Shipping Container Safety

The purpose of this bulletin is to provide information to fire personnel regarding their safe conduct when working around metal shipping containers and other similar non- combustible buildings where flammable liquids or explosives are stored.

Background

In December 2011 a Fire Officer was fatally injured as the result of an explosion in a metal storage container (Sea Can). The storage container was being used to store a limited number of gasoline-fuelled tools and also housed approximately one litre of methyl hydrate. The locked container was exposed to direct fire impingement and radiant heat caused by a wood frame building burning directly onto three sides of the container. The resulting heat transferred to the container caused some combustible material inside the storage unit to ignite and fuel tanks on some of the gas powered tools to fail allowing gasoline to escape to the atmosphere. At some point after that the required gasoline-to-air mixture was achieved and an ignition source provided. The explosion caused the container to catastrophically fail, severing both doors and depositing them both over 40 meters from the storage container. One of the doors came into contact with the Fire Officer, causing the fatal injuries. The explosion occurred well into the incident, an estimated 2 hours after the arrival of fire department resources.

The Fire Code and Regulations

Storage of Flammable/Combustible liquids for Incidental Use in Ancillary Outdoor Enclosures

Enclosures

  • A fire safety plan developed in cooperation with local fire department is required in all buildings and open areas where flammable/combustible liquids are stored, handled, or used. [BCFC, Div. B, 4.1.5.5.]
  • Ventilation of an enclosed space is required to conform to BCFC, Div. B, 4.1.7.2. if open containers are stored.
  • Ventilation of an enclosed space is not required if Class 1 flammable liquids are stored in closed containers. [BCFC, Div. B, 4.1.7.2.(2)]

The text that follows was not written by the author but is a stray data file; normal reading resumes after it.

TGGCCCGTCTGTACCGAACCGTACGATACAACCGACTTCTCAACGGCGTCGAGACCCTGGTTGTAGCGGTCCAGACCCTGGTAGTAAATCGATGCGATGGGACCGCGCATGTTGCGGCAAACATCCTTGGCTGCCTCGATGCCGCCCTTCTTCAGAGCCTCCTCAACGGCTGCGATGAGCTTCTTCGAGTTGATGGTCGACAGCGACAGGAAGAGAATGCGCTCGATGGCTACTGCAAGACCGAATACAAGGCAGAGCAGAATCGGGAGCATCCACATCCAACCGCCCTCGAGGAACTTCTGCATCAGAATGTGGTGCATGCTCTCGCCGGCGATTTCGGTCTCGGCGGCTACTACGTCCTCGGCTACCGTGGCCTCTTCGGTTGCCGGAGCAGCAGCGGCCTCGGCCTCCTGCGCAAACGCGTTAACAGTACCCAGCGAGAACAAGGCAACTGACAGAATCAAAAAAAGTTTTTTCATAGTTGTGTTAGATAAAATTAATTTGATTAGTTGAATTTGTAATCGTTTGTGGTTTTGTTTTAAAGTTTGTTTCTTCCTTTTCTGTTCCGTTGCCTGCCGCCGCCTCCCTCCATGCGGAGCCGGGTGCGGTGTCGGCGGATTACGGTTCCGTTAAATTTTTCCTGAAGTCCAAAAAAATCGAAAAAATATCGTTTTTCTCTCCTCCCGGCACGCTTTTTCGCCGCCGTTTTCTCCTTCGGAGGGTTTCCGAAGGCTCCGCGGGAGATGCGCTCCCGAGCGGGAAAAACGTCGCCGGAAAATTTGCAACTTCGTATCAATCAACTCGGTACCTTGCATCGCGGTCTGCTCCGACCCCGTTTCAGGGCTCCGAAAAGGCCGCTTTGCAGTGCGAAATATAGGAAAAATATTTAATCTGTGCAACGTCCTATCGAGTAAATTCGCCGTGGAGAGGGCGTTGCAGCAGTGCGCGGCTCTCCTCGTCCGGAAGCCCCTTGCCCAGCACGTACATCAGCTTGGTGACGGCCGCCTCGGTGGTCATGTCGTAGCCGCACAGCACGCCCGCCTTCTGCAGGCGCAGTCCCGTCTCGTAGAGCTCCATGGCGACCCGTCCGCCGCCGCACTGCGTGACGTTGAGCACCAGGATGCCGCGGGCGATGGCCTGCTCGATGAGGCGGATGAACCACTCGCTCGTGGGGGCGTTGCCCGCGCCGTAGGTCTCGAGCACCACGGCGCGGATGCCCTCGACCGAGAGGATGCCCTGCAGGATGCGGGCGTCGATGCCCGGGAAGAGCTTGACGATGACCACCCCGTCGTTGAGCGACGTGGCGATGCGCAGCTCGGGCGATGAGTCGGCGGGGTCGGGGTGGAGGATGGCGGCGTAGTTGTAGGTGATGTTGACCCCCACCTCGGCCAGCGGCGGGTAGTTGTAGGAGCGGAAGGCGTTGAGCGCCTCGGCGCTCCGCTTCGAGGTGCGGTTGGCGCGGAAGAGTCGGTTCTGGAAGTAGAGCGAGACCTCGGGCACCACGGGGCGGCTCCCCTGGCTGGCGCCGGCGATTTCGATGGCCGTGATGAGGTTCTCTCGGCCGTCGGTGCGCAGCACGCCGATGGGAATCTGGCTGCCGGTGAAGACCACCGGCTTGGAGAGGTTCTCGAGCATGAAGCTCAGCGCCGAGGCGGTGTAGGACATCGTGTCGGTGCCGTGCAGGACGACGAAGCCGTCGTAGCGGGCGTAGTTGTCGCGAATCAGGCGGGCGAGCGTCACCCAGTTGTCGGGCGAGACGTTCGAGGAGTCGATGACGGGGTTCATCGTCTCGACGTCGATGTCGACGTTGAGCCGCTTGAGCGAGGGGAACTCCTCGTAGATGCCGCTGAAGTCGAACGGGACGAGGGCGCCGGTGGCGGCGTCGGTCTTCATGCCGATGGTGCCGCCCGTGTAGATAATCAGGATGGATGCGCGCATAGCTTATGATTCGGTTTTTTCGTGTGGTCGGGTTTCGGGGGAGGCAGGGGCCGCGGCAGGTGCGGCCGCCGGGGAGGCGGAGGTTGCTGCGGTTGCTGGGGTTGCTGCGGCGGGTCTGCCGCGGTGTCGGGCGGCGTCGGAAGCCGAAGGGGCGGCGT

• Note: Closed container means a container sealed by a means of a lid or other device such that neither liquid nor vapour will escape from it at ordinary temperatures. [BCFC, Div. A, 1.4.1.2.(1)]
  • Where the storage of flammable/combustible liquids are secondary to the principal activity, the limit of flammable/combustible liquids in closed containers that can be outside of storage cabinets is 600L, of which only 100L can be Class 1A liquid(s). [BCFC, Div. B, 4.2.8.]
  • Individual storage areas are required to be separated by a minimum width of 2.4m [BCFC, Div. A, 1.4.1.2.(1)]

Discussion

The fire investigators concluded that the amount of flammable liquids stored in this storage unit was well within the amount permitted by the British Columbia Fire Code. In this incident extenuating factors led to the catastrophic failure of the container. Two of those factors were:

  1. Extreme external heating of a non-combustible closed storage container;
  2. Structural characteristics that initially contained the explosion until the weakest part of the unit failed.

These structures can pose a unique and previously unidentified risk to fire service personnel when responding to fires where these metal storage containers (Sea Cans) are present. It is recognised that these containers are used extensively throughout the province and under most circumstances do not represent significant issues. However in some circumstances special precautions should be considered by responding fire personnel when the potential for an explosion exists or may exist.

Advisory

  • These storage units should be listed in the owner’s fire safety plan and any amount of flammable liquids or hazardous materials identified. Dangerous Goods placards affixed to the exposed sides of the container would provide responders with information regarding any hazardous contents.
  • Fire departments should include in the pre-fire plan the content of such containers, their locations on the lot and proximity to combustible structures that may contribute to excessive heating of the storage unit should adjacent materials be ignited.
  • The hazard must be recognised in the initial size-up of the incident and measures taken to isolate the hazard or modify firefighter suppression tactics. If there is flame impingement/exposure to any structure, container or vessel it should be investigated, assessed and monitored throughout the incident.
  • Unattended hose streams and distance from the storage unit should be considered if there is or has been significant direct or indirect heat applied to the container by the fire. These storage units or containers should be given the same consideration as pressure vessels when flammable or combustible liquids are suspected to be stored inside. Many of these containers are unable to vent when sealed and therefore greater exclusion zones should be maintained at weaker points of the containers, such as doors, where the container would be most likely to fail.
  • Whenever possible the owner should be encouraged to provide some physical separation between these containers and combustible structures or other fire loads to prevent excessive heating during fire situations.